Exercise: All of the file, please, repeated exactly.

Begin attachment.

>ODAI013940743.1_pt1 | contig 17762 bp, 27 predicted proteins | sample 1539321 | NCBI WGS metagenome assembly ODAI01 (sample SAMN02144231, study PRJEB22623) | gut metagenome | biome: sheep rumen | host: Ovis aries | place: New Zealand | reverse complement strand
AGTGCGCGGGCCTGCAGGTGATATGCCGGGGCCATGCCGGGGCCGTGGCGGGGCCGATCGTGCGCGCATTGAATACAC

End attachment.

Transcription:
>ODAI013940743.1_pt1 | contig 17762 bp, 27 predicted proteins | sample 1539321 | NCBI WGS metagenome assembly ODAI01 (sample SAMN02144231, study PRJEB22623) | gut metagenome | biome: sheep rumen | host: Ovis aries | place: New Zealand | reverse complement strand
AGTGCGCGGGCCTGCAGGTGATATGCCGGGGCCATGCCGGGGCCGTGGCGGGGCCGATCGTGCGCGCATTGAATACAC